In the past three years, 294 public organisations have faced action over their use of the database containing details of car registrations and driving licenses.
In response to a Freedom of Information Act request from Big Brother Watch, the Driver and Vehicle Licensing Authority (DVLA) disclosed that the organisations were overwhelmingly local authorities, but included Sussex Police and Transport for London.
They all had access suspended, while 38 organisations saw their access permanently revoked. Of the issues identified, 156 came about because of audits of the database use by staff.
Eric Pickles may not have the most glamorous job in Westminster, but he has delivered an early Christmas present for civil liberties campaigners.
The last Labour Government changed the law to give local authorities powers, originally intended for the Environment Agency to tackle serious fly-tipping, to go through people’s bins. Now the Secretary of State for Local Government has announced that no longer will council inspectors have the right to enter your property and rifle through your bin.
This power of entry, along with a few others (including the suspicion of unregulated hypnotists and the sale of German property) were scrapped as part of the Protection of Freedoms Act.
Obviously we never thought that we would be joining in with all of the media that has amassed after the announcement of the Duchess of Cambridge’s pregnancy. However the Duchess has found herself embroiled in a data protection scandal.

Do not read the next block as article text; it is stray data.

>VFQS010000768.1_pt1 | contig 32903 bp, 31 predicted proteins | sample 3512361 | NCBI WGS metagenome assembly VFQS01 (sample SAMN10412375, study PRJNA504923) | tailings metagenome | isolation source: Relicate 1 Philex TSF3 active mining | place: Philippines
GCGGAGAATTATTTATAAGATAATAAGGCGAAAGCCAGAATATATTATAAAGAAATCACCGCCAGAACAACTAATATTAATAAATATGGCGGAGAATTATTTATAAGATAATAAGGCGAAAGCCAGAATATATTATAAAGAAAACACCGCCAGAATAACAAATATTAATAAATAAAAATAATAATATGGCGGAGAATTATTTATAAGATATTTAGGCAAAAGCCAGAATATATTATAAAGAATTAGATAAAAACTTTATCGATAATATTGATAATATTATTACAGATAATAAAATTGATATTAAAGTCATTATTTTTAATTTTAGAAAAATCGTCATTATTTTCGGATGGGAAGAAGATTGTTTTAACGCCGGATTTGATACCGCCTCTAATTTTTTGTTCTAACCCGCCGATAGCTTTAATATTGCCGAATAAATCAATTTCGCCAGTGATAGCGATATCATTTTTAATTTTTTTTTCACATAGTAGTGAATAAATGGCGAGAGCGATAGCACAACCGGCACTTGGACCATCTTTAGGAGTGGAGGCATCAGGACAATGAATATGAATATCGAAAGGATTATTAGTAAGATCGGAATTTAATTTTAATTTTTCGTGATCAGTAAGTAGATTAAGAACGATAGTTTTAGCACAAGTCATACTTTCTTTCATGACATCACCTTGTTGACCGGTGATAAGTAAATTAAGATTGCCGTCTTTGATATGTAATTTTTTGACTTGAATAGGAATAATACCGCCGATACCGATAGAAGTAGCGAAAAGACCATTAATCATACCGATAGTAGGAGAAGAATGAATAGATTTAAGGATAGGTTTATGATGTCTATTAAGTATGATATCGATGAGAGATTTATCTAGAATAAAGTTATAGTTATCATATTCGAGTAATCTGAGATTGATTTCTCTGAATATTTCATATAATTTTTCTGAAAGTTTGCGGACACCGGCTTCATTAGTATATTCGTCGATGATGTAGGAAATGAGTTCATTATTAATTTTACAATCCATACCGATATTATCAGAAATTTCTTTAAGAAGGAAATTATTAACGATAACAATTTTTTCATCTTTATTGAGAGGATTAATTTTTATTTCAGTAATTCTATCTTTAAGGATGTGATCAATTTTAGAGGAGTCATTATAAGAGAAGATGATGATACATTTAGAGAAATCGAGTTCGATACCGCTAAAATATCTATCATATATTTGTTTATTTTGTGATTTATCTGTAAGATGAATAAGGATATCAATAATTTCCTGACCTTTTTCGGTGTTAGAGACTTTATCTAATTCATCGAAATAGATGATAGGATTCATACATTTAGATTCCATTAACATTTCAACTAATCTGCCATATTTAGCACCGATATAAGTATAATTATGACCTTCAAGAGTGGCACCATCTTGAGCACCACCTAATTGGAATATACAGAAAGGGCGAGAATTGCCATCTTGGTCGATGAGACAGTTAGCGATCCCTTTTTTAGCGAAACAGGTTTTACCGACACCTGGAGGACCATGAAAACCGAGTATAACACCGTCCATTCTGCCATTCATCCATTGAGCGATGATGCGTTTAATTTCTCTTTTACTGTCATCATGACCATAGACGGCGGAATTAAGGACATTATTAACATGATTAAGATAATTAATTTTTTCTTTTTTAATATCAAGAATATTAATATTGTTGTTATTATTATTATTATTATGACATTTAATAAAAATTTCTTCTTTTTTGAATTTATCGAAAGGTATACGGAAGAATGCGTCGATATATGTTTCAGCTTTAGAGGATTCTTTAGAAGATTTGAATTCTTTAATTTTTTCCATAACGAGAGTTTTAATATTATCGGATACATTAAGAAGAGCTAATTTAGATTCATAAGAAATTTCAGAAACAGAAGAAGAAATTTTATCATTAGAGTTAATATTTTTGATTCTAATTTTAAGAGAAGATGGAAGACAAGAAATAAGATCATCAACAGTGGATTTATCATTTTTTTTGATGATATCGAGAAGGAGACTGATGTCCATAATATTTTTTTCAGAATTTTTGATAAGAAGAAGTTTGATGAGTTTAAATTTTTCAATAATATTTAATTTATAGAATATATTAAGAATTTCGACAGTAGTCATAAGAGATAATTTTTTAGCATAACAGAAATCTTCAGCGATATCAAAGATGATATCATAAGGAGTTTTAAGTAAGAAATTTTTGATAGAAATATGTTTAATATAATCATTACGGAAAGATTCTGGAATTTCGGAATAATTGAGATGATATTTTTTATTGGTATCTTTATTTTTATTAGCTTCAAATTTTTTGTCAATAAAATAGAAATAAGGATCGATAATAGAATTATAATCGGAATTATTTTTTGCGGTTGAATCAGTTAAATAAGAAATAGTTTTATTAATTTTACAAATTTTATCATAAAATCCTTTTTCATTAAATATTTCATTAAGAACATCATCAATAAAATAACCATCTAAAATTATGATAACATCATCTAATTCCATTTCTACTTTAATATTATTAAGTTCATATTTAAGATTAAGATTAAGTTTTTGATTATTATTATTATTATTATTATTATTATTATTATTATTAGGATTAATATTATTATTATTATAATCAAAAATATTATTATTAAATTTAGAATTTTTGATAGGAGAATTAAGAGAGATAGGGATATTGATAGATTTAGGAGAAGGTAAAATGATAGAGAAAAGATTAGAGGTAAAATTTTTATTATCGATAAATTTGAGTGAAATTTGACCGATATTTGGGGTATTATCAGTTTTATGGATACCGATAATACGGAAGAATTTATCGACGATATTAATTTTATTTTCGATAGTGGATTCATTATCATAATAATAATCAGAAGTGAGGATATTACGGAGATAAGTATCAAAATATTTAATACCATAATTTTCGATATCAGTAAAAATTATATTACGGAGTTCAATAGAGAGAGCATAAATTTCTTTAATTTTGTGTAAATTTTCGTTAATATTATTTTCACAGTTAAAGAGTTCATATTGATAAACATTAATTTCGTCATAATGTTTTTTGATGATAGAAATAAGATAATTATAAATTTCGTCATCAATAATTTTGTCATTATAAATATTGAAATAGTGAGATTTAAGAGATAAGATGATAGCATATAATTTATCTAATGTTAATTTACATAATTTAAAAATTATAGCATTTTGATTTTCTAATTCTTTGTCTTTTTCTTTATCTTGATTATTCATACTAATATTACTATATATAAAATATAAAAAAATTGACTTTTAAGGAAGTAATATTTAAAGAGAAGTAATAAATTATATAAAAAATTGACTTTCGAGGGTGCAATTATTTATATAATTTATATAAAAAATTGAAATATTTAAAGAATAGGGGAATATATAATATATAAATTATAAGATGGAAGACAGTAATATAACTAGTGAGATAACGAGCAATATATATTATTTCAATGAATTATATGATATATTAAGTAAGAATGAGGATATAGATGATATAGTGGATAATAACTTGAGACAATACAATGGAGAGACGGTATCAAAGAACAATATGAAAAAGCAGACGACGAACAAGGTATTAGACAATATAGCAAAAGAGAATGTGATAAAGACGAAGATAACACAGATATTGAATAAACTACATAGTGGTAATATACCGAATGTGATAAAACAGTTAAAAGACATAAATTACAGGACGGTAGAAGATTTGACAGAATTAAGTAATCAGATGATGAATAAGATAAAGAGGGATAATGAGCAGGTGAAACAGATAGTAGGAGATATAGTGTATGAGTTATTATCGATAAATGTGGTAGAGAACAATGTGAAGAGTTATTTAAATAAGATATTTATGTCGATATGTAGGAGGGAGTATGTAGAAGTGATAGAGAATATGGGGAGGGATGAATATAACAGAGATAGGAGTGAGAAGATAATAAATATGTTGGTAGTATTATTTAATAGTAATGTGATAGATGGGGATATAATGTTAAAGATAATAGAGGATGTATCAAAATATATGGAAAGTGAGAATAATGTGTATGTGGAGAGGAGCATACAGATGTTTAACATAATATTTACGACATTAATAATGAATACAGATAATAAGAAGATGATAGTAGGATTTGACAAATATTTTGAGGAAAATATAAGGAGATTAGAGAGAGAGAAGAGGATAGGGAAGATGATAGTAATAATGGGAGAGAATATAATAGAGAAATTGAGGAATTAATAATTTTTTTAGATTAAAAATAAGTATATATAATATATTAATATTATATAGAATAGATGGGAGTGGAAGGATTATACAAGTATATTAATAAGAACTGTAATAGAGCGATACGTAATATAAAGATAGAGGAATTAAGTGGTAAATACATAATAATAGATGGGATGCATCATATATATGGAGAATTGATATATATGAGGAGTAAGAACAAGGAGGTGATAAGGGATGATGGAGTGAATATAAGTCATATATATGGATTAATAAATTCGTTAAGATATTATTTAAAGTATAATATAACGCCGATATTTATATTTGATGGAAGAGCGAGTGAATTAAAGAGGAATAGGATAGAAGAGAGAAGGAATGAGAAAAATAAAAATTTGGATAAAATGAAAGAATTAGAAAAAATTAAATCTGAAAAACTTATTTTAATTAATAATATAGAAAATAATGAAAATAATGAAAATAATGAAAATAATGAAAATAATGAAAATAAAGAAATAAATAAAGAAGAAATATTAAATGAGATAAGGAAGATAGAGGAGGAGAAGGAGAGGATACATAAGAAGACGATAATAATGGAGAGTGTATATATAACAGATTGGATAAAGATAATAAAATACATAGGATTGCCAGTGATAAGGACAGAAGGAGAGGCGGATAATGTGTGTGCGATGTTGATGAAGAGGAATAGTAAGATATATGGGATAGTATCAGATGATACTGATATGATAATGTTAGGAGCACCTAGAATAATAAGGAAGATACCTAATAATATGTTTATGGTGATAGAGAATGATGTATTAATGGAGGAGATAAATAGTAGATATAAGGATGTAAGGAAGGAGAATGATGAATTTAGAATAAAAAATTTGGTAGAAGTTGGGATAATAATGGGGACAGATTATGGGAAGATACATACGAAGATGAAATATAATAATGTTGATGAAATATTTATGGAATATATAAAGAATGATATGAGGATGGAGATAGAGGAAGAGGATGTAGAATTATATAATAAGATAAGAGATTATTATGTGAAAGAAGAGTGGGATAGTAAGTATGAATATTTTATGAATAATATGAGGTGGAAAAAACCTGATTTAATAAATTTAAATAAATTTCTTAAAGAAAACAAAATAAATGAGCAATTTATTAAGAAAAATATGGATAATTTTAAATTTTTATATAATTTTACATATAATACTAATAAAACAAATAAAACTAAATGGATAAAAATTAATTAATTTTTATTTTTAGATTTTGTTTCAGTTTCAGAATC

Extraordinarily, a prank call made by Australian 2Day FM radio presenters to King Edward VII Hospital enabled them to obtain intimate medical information about the health of Catherine. The presenters pretended to be the Queen, Prince Charles and, most bizarrely, corgis in order to attempt to get Catherine live on air. The transcript shows that, despite a very unconvincing performance by the presenters, a nurse gave private details of Catherine’s condition.
The Home Secretary’s article in yesterday’s Sun newspaper prompted David Davis to rais a point of order in the House of Commons, asking:
“I raise this point of order with you in respect of your duty of defending the interests and rights of backbenchers and committees in this House. This morning in an interview with the Sun newspaper, the Home Secretary, who I see is on the Treasury Bench, said the following about the Communications Data Bill:
“‘Criminals, terrorists and paedophiles will want MPs to vote against this bill. Victims of crime, police and the public will want them to vote for it. It’s a question of whose side you’re on.’ She also said: ‘Anybody who is against this bill is putting politics before people’s lives.’
“A Joint Committee of this House and the other House is meeting at present to pass comment on this Bill. Therefore, apart from traducing a large number of Members of this House, the Home Secretary is undermining the work of that Committee. Has she asked to come to the House to explain herself, and if not, what can you do to protect us, Mr Speaker?”
The article was straight out of the New Labour playbook for security policies, but it seems the public have grown tired of such tactics. Not least the Sun’s own readers.
At the time of writing there are 94 comments on the Sun article and here’s what readers think:
Positive / support the Bill: 6 comments
Negative / against the Bill: 71 comments
Off topic / unclear: 17 comments
We’re proud to be on the side of David Davis, Nick Clegg, countless MPs and the overwhelming majority of Sun readers in defending our privacy and civil liberties. No amount of scaremongering is going to change that.